Tampa Bay Lightning forward Alex Killorn crushed two members of the Carolina Hurricanes in 25 seconds, and completed the Gordie Howe hat-trick.
Frank Jackson scored 20 points, including a tiebreaking baseline drive in the final minute, lifting the Detroit Pistons to a 109-105 victory over the Cleveland Cavaliers on Monday. Josh Jackson grabbed it and then scored to go up 107-103 with 16.5 seconds remaining, giving the Cavaliers their fifth loss in six games. Collin Sexton scored 28 points and Darius Garland added 23 for the Cavaliers.
The Executive Centre (TEC), the leading premium flexible workspace provider across Asia Pacific and the Middle East, announced that it was ranked in the Financial Times Top 500 Asia-Pacific High-Growth Companies 2021.
Bragar Eagel & Squire, P.C., a nationally recognized shareholder rights law firm, announces that a class action lawsuit has been filed in the United States District Court for the Southern District of New York on behalf of investors that purchased LifeMD, Inc. (NASDAQ: LFMD) securities between January 19, 2021 and April 13, 2021, inclusive (the "Class Period"). Investors have until June 15, 2021 to apply to the Court to be appointed as lead plaintiff in the lawsuit.
Bragar Eagel & Squire, P.C., a nationally recognized shareholder rights law firm, announces that a class action lawsuit has been filed in the United States District Court for the Southern District of New York on behalf of investors that purchased Romeo Power, Inc. (NYSE: RMO) securities between October 5, 2020, and March 30, 2021, inclusive (the "Class Period"). Investors have until June 15, 2021, to apply to the Court to be appointed as lead plaintiff in the lawsuit.
Mitacs thanks the Government of Canada for today's Budget 2021 announcement of $708 million in funding over five years to create 85,000 innovation internships. This announcement will give Canada's young innovators more opportunities to succeed while supporting businesses of all sizes across the country by providing them with the talent they need to get ahead in the competitive global marketplace.
Rep. Aaron von Ehlinger, a Lewiston Republican, also faces an ethics hearing.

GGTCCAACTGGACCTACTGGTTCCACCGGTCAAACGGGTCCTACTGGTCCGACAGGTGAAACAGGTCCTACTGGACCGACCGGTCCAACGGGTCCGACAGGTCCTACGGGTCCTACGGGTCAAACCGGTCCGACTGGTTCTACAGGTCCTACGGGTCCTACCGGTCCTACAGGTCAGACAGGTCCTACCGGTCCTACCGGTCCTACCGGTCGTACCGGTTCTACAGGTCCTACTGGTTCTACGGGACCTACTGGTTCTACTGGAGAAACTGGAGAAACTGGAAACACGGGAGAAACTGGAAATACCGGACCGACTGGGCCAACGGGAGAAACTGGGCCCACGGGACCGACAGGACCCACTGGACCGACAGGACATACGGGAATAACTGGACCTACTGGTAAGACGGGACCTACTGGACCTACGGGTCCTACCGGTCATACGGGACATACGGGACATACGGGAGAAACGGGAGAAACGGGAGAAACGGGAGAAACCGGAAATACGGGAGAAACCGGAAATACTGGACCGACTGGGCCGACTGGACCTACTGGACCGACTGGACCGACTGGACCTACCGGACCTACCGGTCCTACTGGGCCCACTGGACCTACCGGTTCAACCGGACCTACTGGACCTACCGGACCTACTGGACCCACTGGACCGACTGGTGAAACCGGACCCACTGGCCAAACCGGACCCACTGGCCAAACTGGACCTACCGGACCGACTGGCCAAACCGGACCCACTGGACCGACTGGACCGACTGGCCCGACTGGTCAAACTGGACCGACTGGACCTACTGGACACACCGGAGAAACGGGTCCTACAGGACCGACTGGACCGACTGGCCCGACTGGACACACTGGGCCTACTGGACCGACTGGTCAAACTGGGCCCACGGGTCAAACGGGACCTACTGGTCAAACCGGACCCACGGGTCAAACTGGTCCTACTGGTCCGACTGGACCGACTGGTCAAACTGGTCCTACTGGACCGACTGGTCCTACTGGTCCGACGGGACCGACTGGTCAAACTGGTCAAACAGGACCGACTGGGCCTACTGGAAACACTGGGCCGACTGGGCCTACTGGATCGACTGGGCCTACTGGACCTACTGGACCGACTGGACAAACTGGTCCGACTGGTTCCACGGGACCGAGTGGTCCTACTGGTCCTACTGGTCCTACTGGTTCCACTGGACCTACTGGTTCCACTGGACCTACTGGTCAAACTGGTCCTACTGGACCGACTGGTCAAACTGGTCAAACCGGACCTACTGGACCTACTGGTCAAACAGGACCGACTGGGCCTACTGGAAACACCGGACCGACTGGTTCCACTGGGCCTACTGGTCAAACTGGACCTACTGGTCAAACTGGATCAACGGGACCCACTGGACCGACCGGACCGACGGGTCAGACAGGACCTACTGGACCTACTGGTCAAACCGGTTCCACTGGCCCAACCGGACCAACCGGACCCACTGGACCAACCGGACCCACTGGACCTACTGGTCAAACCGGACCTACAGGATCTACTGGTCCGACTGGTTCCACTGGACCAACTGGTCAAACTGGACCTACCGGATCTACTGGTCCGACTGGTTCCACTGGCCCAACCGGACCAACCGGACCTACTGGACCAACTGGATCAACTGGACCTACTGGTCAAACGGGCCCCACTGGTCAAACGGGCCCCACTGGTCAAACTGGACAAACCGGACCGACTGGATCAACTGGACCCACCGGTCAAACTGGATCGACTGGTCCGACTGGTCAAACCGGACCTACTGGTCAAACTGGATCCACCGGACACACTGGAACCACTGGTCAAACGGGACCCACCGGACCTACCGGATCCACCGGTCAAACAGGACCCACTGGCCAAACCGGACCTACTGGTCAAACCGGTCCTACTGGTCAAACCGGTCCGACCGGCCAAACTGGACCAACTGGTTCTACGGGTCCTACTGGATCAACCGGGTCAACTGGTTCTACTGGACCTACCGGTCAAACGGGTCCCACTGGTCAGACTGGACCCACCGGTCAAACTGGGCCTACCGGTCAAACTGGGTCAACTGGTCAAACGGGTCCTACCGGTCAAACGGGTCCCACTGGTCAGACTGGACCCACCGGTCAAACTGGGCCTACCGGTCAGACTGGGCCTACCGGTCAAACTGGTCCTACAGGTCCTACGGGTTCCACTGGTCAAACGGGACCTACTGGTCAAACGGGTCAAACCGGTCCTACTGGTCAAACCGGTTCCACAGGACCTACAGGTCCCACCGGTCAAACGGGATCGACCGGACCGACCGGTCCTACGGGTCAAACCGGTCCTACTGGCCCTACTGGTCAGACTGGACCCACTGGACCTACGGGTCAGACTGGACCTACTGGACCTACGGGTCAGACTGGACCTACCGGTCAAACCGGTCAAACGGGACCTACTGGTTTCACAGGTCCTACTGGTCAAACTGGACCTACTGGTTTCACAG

Budget provides essential aid, but additional efforts are still needed to help Canada’s social good sector strengthen communitiesToronto, April 19, 2021 (GLOBE NEWSWIRE) -- Today’s federal budget provides a series of measures to support the nation’s charities, nonprofits and social entrepreneurs. The continuation of emergency funding including the wage and rent subsidies as well as a number of targeted measures intended to support charities and nonprofits provide much needed investment to support communities. While charitable and nonprofit organizations were cited as partners in recovery, there were notable areas omitted from the budget, such as the creation of a federal department or ministry for the social good sector. Programs to incentivize donations were also excluded. The pandemic has dealt a catastrophic blow to the capacity of tens of thousands of organizations essential to the functioning of communities across the country. Over half of charities are reporting a decline in revenues with the average shortfall for those organizations being 43 per cent. An equitable and inclusive recovery will require the government and the nonprofit sector to work together strategically. The announcement of a Community Services Recovery Fund in the form of $400 million is a welcome acknowledgement of the core operating support needs of charities and nonprofits. Work will continue to ensure that areas of the sector hardest hit by the pandemic are able to access this program. The extension of wage and rent supports will play a critical role in protecting jobs in 2021. Canada’s 170,000 charities and nonprofits directly employ more than 2.5 million people of which nearly 80 per cent are women. Imagine Canada welcomes the creation of the $200 million Black-led Philanthropic Endowment Fund and the new $100 million investment in the Supporting Black Canadian Communities Initiative. These initiatives are important steps toward creating a more equitable nonprofit sector and reflect the important findings of the recent report Unfunded: Black Communities Overlooked by Canadian Philanthropy. The Government made steps toward advancing Canada’s emerging social finance market by extending the Investment Readiness program by another two years with a commitment of $50 million. This program will help develop the viability of social enterprises. The social good sector is pleased with the Government’s commitment to study the regulations governing annual disbursements to charities and nonprofits by private and community foundations. “The supports provided in today’s budget will contribute to sustaining the nonprofit and charitable sector until event-based fundraising and sales of goods and services can fully restart,” says Bruce MacDonald, president and CEO of Imagine Canada. “Revenue streams for the charitable and nonprofit sector will take longer to ramp up once the economy recovers so these supports are essential to meet the rising demand for services.” MacDonald added: “With this budget, the Government has directly linked the wellbeing of communities with the health of nonprofits and charities at a time when the crisis has left so many vulnerable.” Support for the sector offers tremendous returns in social and economic value. Canada’s charities and nonprofits, for example, are among a select few organizations with the capacity to help fashion a truly equitable economic rebuild in every community and region when the pandemic recedes. - 30 - Imagine Canada Imagine Canada is a national charitable organization whose cause is Canada’s charities. Our three broad goals are to amplify the sector’s collective voice, create opportunities to connect and learn from each other, and build the sector’s capacity to succeed. CONTACT: Leslie Booth Xposure PR (416) 427-1588 firstname.lastname@example.org Émilie Pontbriand Imagine Canada (416) 597-2293 x 319 email@example.com